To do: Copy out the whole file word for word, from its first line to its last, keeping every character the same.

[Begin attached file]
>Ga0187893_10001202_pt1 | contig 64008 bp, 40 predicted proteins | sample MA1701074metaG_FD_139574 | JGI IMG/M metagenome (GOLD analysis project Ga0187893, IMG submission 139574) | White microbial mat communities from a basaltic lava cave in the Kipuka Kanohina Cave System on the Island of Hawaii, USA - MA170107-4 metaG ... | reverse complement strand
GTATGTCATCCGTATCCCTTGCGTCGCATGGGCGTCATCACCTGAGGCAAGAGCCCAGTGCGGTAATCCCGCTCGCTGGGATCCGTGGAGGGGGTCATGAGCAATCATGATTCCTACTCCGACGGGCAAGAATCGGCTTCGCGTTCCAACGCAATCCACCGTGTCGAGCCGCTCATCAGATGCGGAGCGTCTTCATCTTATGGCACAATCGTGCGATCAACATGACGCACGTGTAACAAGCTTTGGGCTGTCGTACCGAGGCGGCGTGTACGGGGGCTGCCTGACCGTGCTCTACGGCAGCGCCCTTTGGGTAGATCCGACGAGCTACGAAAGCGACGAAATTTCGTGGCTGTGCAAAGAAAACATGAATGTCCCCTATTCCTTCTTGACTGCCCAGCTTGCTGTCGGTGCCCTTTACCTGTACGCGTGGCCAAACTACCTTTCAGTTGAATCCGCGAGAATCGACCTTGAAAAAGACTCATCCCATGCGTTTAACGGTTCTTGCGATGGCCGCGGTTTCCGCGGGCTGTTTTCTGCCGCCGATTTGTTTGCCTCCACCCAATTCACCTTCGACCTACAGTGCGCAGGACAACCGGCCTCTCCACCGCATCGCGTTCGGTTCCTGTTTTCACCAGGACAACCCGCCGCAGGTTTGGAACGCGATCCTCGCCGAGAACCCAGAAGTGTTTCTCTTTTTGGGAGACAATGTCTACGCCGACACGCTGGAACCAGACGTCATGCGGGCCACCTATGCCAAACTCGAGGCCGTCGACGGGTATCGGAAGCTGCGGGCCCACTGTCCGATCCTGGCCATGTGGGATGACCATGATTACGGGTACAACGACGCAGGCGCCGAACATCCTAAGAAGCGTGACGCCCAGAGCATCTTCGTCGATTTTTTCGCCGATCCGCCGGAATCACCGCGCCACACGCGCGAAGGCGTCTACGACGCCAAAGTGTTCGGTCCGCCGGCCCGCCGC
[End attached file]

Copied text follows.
>Ga0187893_10001202_pt1 | contig 64008 bp, 40 predicted proteins | sample MA1701074metaG_FD_139574 | JGI IMG/M metagenome (GOLD analysis project Ga0187893, IMG submission 139574) | White microbial mat communities from a basaltic lava cave in the Kipuka Kanohina Cave System on the Island of Hawaii, USA - MA170107-4 metaG ... | reverse complement strand
GTATGTCATCCGTATCCCTTGCGTCGCATGGGCGTCATCACCTGAGGCAAGAGCCCAGTGCGGTAATCCCGCTCGCTGGGATCCGTGGAGGGGGTCATGAGCAATCATGATTCCTACTCCGACGGGCAAGAATCGGCTTCGCGTTCCAACGCAATCCACCGTGTCGAGCCGCTCATCAGATGCGGAGCGTCTTCATCTTATGGCACAATCGTGCGATCAACATGACGCACGTGTAACAAGCTTTGGGCTGTCGTACCGAGGCGGCGTGTACGGGGGCTGCCTGACCGTGCTCTACGGCAGCGCCCTTTGGGTAGATCCGACGAGCTACGAAAGCGACGAAATTTCGTGGCTGTGCAAAGAAAACATGAATGTCCCCTATTCCTTCTTGACTGCCCAGCTTGCTGTCGGTGCCCTTTACCTGTACGCGTGGCCAAACTACCTTTCAGTTGAATCCGCGAGAATCGACCTTGAAAAAGACTCATCCCATGCGTTTAACGGTTCTTGCGATGGCCGCGGTTTCCGCGGGCTGTTTTCTGCCGCCGATTTGTTTGCCTCCACCCAATTCACCTTCGACCTACAGTGCGCAGGACAACCGGCCTCTCCACCGCATCGCGTTCGGTTCCTGTTTTCACCAGGACAACCCGCCGCAGGTTTGGAACGCGATCCTCGCCGAGAACCCAGAAGTGTTTCTCTTTTTGGGAGACAATGTCTACGCCGACACGCTGGAACCAGACGTCATGCGGGCCACCTATGCCAAACTCGAGGCCGTCGACGGGTATCGGAAGCTGCGGGCCCACTGTCCGATCCTGGCCATGTGGGATGACCATGATTACGGGTACAACGACGCAGGCGCCGAACATCCTAAGAAGCGTGACGCCCAGAGCATCTTCGTCGATTTTTTCGCCGATCCGCCGGAATCACCGCGCCACACGCGCGAAGGCGTCTACGACGCCAAAGTGTTCGGTCCGCCGGCCCGCCGC